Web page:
UPDATED x2: Well this doesn't sound good..."S&P sees PPACA risk corridors program funding gap"
2018 MIDTERM ELECTION
Time: D H M S
Analysts at Standard & Poor's Ratings Services say the effects of funding restrictions on the Patient Protection and Affordable Care Act (PPACA) risk corridors program may cause the program to hurt small and midsize health insurers.
Drafters of PPACA created the risk corridors program in an effort to make selling health insurance under PPACA rules less risky, by using cash from health insurers with good underwriting results for 2014, 2015 and 2016 to help insurers that get poor results for those years.
I'm no expert on the "risk corridors" thing, but as far as I can tell, it effectively amounts to an insurance program for insurance companies. Basically, regardless of whether anyone supported or opposed the ACA when it was implemented, everyone agreed that there was a lot of uncertainty about how all the different moving parts might play out. As a result, one of the concessions given to the insurance industry was that a fund was set up in which all of the private insurers would pony up some cash into a central pool to help cushion the blow to the companies which lost money during the first 3 years of the ACA exchanges. This, in turn, helps spread the risk (sound familiar?) and encouraged companies which otherwise might be reluctant to participate in exchange QHPs to go ahead and jump in the pool, as well as keeping premiums from spiking dramatically while the law found it's footing.
What S&P is saying here appears to be that the companies which lost money seem to have significantly outweighed the ones which did well:
Deep Banerjee and other S&P analysts say in a new commentary that health insurers with good results for 2014 may pay in enough cash to cover only about 10 percent of the "receivables," or money that insurers with poor results are hoping to receive.
Of course, this wouldn't be as big of an issue if the GOP hadn't insisted on cutting off the "risk corridor" program at the knees last year, and then again this past winter:
Congress later put a provision prohibiting HHS from using taxpayer money to fund the risk corridors program in a government funding bill. President Obama signed the bill into law in December 2014.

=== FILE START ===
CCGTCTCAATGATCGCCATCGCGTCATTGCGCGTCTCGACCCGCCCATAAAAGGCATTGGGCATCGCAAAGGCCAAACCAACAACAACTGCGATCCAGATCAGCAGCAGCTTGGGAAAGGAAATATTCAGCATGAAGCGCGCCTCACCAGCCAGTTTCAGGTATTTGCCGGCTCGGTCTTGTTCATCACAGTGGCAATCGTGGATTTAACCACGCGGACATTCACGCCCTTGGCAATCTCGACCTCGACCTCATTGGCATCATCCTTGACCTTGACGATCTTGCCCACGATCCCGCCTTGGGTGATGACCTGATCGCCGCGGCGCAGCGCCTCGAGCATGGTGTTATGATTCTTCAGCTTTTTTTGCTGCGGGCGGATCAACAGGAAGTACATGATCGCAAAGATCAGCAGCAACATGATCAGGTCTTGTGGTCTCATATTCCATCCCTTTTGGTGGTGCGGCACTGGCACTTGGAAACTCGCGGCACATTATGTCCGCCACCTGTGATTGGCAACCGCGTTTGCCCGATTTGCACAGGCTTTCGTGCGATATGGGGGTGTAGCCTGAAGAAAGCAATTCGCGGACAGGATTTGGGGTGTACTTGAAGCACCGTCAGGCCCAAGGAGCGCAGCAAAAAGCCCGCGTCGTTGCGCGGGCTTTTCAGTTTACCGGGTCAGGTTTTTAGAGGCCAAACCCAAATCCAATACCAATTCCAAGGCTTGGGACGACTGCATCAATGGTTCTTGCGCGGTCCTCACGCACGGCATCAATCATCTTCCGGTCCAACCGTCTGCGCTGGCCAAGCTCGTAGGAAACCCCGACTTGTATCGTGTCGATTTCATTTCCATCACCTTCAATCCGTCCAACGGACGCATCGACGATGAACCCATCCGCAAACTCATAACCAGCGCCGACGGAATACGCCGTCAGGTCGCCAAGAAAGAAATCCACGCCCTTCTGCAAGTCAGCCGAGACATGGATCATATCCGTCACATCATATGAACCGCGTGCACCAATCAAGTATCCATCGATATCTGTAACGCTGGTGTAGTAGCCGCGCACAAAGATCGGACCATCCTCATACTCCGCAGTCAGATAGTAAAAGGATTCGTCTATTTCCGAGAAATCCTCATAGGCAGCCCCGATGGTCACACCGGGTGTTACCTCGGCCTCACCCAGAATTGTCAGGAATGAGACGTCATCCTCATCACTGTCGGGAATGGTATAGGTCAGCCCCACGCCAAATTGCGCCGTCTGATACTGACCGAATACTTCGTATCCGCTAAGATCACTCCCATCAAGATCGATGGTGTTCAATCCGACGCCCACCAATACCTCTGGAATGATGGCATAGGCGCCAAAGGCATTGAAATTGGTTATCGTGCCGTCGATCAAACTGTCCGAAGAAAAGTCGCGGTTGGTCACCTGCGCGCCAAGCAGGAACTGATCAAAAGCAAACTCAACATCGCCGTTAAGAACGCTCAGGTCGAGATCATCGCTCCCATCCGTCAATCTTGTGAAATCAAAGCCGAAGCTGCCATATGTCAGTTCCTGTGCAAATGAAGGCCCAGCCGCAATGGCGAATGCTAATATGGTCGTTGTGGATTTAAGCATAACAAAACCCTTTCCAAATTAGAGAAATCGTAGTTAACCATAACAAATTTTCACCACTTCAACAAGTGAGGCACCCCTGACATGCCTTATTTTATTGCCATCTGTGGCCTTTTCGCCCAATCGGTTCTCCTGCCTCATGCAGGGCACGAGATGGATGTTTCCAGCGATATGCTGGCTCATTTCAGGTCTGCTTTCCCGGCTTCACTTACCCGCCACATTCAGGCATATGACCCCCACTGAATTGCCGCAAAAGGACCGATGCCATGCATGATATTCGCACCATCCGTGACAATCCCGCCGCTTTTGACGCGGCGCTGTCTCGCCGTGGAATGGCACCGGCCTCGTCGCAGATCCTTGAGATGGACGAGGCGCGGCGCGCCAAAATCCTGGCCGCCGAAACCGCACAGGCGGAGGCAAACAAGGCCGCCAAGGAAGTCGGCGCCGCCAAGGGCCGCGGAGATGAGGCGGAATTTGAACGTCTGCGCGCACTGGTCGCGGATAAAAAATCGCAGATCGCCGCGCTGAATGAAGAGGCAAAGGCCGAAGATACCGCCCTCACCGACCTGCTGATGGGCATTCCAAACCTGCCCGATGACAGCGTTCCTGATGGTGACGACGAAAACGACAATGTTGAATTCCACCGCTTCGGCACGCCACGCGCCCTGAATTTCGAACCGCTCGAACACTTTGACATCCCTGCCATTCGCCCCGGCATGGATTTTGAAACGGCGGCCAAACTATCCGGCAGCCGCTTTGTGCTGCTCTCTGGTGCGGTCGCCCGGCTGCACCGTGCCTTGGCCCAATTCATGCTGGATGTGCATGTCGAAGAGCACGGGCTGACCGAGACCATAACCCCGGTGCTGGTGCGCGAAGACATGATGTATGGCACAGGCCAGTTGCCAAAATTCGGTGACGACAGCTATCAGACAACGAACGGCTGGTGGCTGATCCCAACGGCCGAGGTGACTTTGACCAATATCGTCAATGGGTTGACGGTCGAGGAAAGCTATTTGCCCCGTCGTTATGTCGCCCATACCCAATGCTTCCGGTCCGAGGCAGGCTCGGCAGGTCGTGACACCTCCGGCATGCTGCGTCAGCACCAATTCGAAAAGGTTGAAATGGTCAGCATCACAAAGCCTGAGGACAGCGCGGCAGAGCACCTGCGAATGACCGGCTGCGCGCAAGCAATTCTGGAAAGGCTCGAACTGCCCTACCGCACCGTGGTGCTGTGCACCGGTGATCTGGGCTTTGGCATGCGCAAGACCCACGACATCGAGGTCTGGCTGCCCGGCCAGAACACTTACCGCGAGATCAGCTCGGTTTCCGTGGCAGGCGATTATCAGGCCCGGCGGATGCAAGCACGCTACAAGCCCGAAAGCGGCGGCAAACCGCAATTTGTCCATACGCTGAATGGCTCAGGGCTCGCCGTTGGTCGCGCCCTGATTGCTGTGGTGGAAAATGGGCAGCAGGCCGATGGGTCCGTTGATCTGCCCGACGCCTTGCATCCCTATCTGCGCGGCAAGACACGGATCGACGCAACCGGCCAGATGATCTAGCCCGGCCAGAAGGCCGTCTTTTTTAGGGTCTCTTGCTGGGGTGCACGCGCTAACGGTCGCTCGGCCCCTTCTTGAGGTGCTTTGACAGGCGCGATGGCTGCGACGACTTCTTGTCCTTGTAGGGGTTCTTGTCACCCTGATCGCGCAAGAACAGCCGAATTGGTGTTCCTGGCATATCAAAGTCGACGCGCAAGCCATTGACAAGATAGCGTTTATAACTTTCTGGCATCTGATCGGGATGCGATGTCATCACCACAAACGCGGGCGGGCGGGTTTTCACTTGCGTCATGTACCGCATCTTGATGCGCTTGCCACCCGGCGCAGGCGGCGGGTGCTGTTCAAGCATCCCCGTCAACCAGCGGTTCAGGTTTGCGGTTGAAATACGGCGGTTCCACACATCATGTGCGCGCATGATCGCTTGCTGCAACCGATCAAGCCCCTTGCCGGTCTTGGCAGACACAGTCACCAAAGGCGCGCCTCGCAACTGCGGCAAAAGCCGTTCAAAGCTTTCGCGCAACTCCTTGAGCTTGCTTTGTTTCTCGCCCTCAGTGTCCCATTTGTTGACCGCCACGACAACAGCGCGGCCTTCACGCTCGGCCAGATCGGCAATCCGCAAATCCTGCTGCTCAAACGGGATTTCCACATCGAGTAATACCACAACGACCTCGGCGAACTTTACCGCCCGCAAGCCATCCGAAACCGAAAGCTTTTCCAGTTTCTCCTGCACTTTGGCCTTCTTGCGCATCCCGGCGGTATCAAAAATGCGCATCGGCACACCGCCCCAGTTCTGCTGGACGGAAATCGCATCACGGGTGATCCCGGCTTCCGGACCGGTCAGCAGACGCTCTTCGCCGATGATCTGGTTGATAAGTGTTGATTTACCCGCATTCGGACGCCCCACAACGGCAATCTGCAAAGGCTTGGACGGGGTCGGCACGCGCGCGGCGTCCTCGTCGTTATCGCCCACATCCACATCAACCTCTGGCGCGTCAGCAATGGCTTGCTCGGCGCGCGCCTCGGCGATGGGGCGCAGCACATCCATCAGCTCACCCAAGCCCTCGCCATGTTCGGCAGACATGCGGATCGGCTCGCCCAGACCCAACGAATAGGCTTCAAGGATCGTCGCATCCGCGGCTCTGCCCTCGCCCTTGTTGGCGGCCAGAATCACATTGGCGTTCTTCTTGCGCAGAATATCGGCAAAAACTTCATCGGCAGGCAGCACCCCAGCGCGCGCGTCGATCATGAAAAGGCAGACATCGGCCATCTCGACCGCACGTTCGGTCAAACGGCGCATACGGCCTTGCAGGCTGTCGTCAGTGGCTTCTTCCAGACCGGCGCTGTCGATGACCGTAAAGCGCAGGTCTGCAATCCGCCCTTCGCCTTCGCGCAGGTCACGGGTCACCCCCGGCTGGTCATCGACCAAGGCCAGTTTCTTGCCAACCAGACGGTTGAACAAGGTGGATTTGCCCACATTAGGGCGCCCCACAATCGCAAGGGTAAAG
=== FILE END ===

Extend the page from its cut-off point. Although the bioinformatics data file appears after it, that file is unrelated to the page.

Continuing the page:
Sens. Bill Cassidy (R-La.) and Marco Rubio (R-Fla.) introduced legislation Wednesday to make risk corridors budget-neutral. A similar bill from Cassidy was included in the federal spending package passed in December, though the requirement would only apply for one year.
The results of these developments could be minor or major, depending on things shake out. It's possible that this is already being reflected in Oregon, where *requested* 2016 rate increases are averaging about 23% initially. From Nick Budnick's article in the Oregonian:
While better data explains some of the rate changes, less government subsidy likely also plays a role. A state-federal program intended to ease losses from high-dollar claims in order to curb rate hikes in the individual market is starting to ramp down. The program resulted in 2014 premiums being about 15 percent less than they otherwise would have, state officials said.
UPDATE: OK, both rebeccastob (via Twitter) and Richard Mayhew (in comments) have explained that in Oregon's case, it's actually the "reinsurance" program at play, which is a different provision from the one Standard & Poors is referring to. I'll be posting a more detailed explaination of the "Three R's" directly from Rebecca later today (this subject is way beyond my pay grade to understand in detail).